‘Can’t Just Fight Corruption From Top’


Accountability Lab in collaboration with Hip-Co artist Amaze has hosted its first “Corruption Must Go” campaign – an interactive forum that brought artists together to discuss the role music can play in the fight against corruption.

Fluent in delivery, Amaze urged everyone to get involved in the fight against corruption, especially parents.

Though he did not totally blame government for corruption, his stance was moderate, calling on parents not to compromise criminal acts when discovered in their children in the earlier stages of their lives.

Joining four other artists on stage Amaze said, “We can’t just fight corruption from the top. It is a thing that grows in someone from childhood, and this the reason parents need get involved.”

Responding to the audience’s question about the “decentralization plans” to spread the message to parents, Amaze said, “The funds are little but we will do our best starting with distributing 300 copies of the song in CD and audio.”

The campaign was hosted over the weekend at 146 Block, one of the hottest night spots in town, and brought together civil advocates, musicians and the like. Also gracing the occasion was British Ambassador David Belgrove.

After the screening of “Corruption Corruption” the audience applauded Amaze for being fair in sending a broad message that calls for everyone’s participation.

The key message in Amaze’s “Corruption Corruption” song and video is that corruption can be reduced only if it is not compromised during childhood development.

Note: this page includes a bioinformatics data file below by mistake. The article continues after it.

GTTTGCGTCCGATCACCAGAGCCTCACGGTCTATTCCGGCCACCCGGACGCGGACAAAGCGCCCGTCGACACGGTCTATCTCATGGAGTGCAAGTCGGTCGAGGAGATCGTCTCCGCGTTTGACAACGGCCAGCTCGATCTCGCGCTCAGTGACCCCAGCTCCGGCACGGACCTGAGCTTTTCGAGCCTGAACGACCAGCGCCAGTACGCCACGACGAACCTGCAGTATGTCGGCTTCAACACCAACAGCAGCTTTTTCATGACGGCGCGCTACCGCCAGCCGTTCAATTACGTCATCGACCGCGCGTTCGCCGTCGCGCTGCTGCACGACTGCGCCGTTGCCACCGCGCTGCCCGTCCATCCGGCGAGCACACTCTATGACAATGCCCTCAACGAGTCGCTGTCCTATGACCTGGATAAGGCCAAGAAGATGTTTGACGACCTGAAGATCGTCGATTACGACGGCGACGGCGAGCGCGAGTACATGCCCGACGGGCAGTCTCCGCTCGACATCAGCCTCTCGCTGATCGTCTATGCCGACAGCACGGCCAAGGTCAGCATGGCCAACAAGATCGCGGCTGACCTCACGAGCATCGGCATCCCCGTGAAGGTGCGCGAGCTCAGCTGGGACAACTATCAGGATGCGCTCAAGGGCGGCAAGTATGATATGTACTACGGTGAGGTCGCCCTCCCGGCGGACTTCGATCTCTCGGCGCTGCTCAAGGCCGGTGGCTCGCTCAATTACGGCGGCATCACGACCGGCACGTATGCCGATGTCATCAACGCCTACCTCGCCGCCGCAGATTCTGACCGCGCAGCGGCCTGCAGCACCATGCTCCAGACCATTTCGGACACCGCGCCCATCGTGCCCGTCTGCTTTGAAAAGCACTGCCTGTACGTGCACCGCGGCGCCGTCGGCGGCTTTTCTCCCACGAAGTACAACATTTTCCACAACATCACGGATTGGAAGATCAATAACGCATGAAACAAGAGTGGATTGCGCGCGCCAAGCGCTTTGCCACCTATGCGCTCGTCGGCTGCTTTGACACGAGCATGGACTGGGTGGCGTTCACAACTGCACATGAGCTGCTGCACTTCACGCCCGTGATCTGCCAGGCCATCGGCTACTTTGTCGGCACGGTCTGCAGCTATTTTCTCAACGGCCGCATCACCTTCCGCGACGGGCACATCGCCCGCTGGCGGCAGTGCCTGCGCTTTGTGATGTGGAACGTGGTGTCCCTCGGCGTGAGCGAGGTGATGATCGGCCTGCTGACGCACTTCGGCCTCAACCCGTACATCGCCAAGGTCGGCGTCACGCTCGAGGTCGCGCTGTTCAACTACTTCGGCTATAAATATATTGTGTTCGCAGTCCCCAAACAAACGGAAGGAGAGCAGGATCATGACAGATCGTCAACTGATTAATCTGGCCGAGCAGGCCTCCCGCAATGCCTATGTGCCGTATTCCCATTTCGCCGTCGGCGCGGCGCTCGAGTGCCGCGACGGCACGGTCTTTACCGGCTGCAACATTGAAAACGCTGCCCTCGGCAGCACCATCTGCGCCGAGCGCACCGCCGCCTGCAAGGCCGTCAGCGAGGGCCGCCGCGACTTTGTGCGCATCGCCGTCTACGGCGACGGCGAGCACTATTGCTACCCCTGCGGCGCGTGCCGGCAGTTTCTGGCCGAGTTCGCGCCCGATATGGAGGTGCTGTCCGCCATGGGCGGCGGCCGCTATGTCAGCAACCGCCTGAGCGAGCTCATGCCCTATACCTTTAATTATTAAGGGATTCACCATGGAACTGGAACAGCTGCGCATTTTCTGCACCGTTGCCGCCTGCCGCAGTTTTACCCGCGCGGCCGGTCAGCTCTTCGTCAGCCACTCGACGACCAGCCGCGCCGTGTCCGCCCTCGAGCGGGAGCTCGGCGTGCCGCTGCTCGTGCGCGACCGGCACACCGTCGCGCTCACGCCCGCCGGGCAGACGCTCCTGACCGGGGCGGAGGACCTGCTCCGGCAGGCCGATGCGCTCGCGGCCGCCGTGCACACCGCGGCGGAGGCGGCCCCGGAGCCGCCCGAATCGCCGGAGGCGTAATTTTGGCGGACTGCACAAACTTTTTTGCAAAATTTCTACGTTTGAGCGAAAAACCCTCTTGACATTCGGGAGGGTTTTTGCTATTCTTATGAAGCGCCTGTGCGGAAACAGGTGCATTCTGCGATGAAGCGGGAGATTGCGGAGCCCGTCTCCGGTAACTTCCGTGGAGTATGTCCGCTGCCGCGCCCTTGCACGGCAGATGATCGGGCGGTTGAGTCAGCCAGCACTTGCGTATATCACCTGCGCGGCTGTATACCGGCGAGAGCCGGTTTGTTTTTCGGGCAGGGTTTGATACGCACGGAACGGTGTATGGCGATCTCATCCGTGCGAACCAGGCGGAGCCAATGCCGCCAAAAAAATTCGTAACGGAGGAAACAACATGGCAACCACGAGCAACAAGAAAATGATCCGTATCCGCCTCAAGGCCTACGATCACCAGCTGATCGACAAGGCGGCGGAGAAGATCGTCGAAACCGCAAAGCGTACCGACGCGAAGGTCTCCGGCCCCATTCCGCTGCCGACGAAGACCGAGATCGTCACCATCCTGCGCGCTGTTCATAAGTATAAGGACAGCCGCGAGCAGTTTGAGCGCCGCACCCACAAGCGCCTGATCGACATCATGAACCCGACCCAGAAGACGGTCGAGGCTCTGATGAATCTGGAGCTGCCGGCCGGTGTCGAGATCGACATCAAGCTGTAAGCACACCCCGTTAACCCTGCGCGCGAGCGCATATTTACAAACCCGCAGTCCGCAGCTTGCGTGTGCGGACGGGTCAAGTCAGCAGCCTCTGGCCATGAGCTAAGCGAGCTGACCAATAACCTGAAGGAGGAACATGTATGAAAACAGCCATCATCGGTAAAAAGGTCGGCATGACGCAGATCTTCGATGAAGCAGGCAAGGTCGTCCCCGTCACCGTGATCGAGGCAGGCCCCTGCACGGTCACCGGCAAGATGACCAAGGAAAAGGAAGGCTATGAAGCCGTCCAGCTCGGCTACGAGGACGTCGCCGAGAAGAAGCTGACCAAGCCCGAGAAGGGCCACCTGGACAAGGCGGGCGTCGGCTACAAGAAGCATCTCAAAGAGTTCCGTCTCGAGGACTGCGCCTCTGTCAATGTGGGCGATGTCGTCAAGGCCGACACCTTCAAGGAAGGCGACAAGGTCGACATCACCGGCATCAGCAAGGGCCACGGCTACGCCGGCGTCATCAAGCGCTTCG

The one-day event gave artists the chance to discuss corruption from their own perspective, but on a broader basis, and to find a better way to balance spreading the message to eradicate corruption through music.

The initiative is supported by the Open Society Initiative for West Africa (OSIWA) and will soon be extended to a number of schools and universities in Monrovia and Buchanan.

“The problem with us is dishonesty; and if we cannot change our behavior, things will always remain the same,” said Takun J, owner of 146.

He openly condemned the way inequity and social justice is handled by the government, saying they lead many people, especially the poor, to suffer.

“We speak for the people through music and it is through music the voice of the people is heard,” Takun J told the audience.

For his part, reggae artist Nassieman said music is for the people, and when the message is properly disseminated the people become educated.

“The nation can’t grow when parents can’t get involved in the fight. Look at the high level of students’ bribery in schools; these are the feature leaders,” he added.

Meanwhile, the video of the events is now available on the Accountability Lab’s YouTube channel and the song audio can be streamed on Amaze’s Sound Cloud page now.


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